What has four letters, is among the nation's top research universities and claims Richard Brodhead as one of its top brass?

 If you said Yale, right you are, but we also would have accepted Duke.

 Brodhead, current dean of Yale College, was introduced as Duke's ninth president at a press conference Dec. 12 that included local and national media, University officials, Trustees and members of the Presidential Search Committee.

 Twice during his prepared marks, Brodhead said "Yale" when he meant to say "Duke"--understandable, perhaps, because of their four letters and his more than 38 years of service to the Ivy League school.

 "That's okay, I did it too," chimed in President Nan Keohane,

 Brodhead's predecessor, who flanked him to the right, after the second Freudian slip.

 Brodhead said he was not looking for a job when Duke search committee members came calling, and described himself as "America's least disaffected employee," one who has had "a wonderful life at a great institution." But his curiosity got the best of him, he said, and he began to learn about Duke and all that it offered.

 "Duke is one of the handful of top universities in the world, after all, and if I went anywhere, it would only be to somewhere like that," Brodhead said.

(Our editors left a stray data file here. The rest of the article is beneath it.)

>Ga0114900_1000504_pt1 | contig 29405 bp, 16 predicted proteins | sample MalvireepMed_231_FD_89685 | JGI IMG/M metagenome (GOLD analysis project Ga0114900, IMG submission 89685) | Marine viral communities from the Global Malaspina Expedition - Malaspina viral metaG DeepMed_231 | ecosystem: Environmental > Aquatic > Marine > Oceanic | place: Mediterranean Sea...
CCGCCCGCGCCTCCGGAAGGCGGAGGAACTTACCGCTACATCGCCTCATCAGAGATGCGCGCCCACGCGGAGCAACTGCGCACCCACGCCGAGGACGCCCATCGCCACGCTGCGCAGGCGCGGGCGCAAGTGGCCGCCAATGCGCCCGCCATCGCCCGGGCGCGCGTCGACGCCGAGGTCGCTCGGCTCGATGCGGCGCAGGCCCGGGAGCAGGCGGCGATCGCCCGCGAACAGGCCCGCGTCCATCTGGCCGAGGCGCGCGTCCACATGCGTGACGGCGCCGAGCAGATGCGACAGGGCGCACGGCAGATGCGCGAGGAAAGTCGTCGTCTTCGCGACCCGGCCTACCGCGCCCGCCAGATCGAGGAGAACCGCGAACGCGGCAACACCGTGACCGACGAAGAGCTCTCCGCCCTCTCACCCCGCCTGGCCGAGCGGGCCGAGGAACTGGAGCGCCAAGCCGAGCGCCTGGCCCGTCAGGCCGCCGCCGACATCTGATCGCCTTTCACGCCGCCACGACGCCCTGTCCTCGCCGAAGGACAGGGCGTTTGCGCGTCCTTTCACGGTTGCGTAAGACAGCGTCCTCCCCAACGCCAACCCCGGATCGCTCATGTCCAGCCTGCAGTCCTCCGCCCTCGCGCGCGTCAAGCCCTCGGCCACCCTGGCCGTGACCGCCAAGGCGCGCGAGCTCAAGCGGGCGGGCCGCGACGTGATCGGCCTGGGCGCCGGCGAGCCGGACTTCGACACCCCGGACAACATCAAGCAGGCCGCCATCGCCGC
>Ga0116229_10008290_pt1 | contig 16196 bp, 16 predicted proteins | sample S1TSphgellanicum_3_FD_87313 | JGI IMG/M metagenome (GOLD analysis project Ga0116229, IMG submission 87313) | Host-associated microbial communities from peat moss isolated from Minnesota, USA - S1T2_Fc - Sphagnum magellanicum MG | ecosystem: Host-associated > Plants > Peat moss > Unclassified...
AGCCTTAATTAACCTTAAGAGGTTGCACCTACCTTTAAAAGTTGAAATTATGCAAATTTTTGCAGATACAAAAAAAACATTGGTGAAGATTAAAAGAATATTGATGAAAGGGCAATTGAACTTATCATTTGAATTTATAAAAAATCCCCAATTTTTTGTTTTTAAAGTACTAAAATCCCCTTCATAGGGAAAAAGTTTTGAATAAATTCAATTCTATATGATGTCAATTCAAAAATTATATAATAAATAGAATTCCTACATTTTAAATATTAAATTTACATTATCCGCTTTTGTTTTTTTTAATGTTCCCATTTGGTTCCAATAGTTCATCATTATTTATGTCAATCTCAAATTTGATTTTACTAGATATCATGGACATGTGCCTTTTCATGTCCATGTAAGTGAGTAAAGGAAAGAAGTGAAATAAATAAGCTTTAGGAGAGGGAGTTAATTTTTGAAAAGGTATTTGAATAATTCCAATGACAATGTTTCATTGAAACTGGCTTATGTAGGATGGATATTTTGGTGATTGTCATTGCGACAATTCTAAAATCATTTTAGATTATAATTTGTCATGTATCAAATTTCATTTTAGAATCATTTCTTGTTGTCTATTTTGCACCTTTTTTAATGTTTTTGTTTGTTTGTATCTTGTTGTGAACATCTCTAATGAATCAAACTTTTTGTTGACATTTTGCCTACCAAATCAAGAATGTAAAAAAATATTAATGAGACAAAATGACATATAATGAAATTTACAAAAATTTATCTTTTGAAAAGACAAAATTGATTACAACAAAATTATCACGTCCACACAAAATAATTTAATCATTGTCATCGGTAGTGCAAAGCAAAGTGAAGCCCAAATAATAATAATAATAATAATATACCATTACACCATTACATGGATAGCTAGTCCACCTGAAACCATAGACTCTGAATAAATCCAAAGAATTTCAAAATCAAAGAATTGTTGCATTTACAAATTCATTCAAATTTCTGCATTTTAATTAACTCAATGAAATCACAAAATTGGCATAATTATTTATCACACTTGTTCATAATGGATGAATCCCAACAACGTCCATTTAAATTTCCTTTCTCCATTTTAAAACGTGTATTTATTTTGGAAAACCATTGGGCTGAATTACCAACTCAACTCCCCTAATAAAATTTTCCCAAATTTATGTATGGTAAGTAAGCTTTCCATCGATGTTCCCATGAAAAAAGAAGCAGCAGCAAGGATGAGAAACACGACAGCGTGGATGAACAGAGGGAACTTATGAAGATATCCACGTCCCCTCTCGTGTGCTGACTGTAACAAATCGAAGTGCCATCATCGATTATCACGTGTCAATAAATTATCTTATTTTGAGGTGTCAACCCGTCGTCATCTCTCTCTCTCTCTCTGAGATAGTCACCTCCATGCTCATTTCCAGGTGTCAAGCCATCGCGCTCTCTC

The longtime English professor said Duke is a university "with the feel and human scale of a small school but the intellectual resources of a big school" and that he was impressed by the interaction among its schools, departments and centers, not to mention its youth, quick rise through the ranks and fearlessness in questioning the status quo. Ultimately, he said, it was the overwhelming friendliness of the people he met when he visited that was most impressive.

 Brodhead said he deliberated for several weeks. "And then came the day when, as Huck Finn, said, I had to choose, forever, betwixt two things, and I knowed it: my wonderful life in a known world or the adventure. Well, you know my choice."

 Presidential Search Committee Chair Robert Steel said Brodhead impressed the committee with his decency, his ability to listen and to learn, and his vision for higher education and Duke.

 "We have heard from many and seen firsthand during our conversations with him that [Brodhead] is a remarkably eloquent and substantive speaker, a careful listener, a thoughtful strategist, an intellectual of great breadth, a leader and a consensus-builder of the first rank," said Steel, also vice chair of the Board of Trutees. "He also has a wonderful sense of humor, which is a prerequisite for any university president."

 Brodhead takes the reins at a high, yet critical point in Duke's history. Ranked in the top five nationally on both the University and Medical Center sides, Duke is just completing a wildly successful $2 billion capital campaign that is fueling the most ambitious wave of strategic initiatives and facility construction since James B. Duke founded the University in 1924.

 Yet, perhaps mostly due to its youth, Duke still lags behind its peers in terms of national and international reputation. University officials hope Brodhead will propel Duke into the creme de la creme of national research universities---Yale included.